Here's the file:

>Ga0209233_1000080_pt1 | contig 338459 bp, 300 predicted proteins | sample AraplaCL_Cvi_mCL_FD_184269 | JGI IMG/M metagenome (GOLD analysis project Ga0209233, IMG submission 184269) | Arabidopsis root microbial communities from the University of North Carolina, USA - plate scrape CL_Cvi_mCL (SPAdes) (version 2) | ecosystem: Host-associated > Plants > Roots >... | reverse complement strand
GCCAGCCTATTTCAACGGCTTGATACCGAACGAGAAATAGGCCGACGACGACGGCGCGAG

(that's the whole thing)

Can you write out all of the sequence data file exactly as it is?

>Ga0209233_1000080_pt1 | contig 338459 bp, 300 predicted proteins | sample AraplaCL_Cvi_mCL_FD_184269 | JGI IMG/M metagenome (GOLD analysis project Ga0209233, IMG submission 184269) | Arabidopsis root microbial communities from the University of North Carolina, USA - plate scrape CL_Cvi_mCL (SPAdes) (version 2) | ecosystem: Host-associated > Plants > Roots >... | reverse complement strand
GCCAGCCTATTTCAACGGCTTGATACCGAACGAGAAATAGGCCGACGACGACGGCGCGAG